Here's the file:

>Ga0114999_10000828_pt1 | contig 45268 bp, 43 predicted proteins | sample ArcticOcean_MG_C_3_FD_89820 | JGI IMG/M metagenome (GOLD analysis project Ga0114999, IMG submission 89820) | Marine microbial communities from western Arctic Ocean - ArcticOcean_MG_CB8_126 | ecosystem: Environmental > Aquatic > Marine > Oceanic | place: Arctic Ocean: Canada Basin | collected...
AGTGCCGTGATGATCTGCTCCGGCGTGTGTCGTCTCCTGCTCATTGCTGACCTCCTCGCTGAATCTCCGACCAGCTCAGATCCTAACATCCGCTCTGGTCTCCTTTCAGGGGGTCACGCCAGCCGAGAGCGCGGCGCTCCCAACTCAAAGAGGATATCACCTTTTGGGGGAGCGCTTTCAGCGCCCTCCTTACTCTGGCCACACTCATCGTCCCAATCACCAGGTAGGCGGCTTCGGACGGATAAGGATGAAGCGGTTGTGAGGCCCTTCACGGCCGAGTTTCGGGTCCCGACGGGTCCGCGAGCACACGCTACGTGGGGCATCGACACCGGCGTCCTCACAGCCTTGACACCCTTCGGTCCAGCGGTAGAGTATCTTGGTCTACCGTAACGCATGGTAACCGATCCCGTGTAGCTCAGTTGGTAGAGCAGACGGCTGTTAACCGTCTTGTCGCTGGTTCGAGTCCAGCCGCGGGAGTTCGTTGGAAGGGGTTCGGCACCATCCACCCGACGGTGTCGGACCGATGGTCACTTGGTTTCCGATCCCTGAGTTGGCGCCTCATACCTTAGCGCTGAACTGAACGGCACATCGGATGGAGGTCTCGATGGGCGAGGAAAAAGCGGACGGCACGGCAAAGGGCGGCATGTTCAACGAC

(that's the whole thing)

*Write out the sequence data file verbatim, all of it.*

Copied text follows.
>Ga0114999_10000828_pt1 | contig 45268 bp, 43 predicted proteins | sample ArcticOcean_MG_C_3_FD_89820 | JGI IMG/M metagenome (GOLD analysis project Ga0114999, IMG submission 89820) | Marine microbial communities from western Arctic Ocean - ArcticOcean_MG_CB8_126 | ecosystem: Environmental > Aquatic > Marine > Oceanic | place: Arctic Ocean: Canada Basin | collected...
AGTGCCGTGATGATCTGCTCCGGCGTGTGTCGTCTCCTGCTCATTGCTGACCTCCTCGCTGAATCTCCGACCAGCTCAGATCCTAACATCCGCTCTGGTCTCCTTTCAGGGGGTCACGCCAGCCGAGAGCGCGGCGCTCCCAACTCAAAGAGGATATCACCTTTTGGGGGAGCGCTTTCAGCGCCCTCCTTACTCTGGCCACACTCATCGTCCCAATCACCAGGTAGGCGGCTTCGGACGGATAAGGATGAAGCGGTTGTGAGGCCCTTCACGGCCGAGTTTCGGGTCCCGACGGGTCCGCGAGCACACGCTACGTGGGGCATCGACACCGGCGTCCTCACAGCCTTGACACCCTTCGGTCCAGCGGTAGAGTATCTTGGTCTACCGTAACGCATGGTAACCGATCCCGTGTAGCTCAGTTGGTAGAGCAGACGGCTGTTAACCGTCTTGTCGCTGGTTCGAGTCCAGCCGCGGGAGTTCGTTGGAAGGGGTTCGGCACCATCCACCCGACGGTGTCGGACCGATGGTCACTTGGTTTCCGATCCCTGAGTTGGCGCCTCATACCTTAGCGCTGAACTGAACGGCACATCGGATGGAGGTCTCGATGGGCGAGGAAAAAGCGGACGGCACGGCAAAGGGCGGCATGTTCAACGAC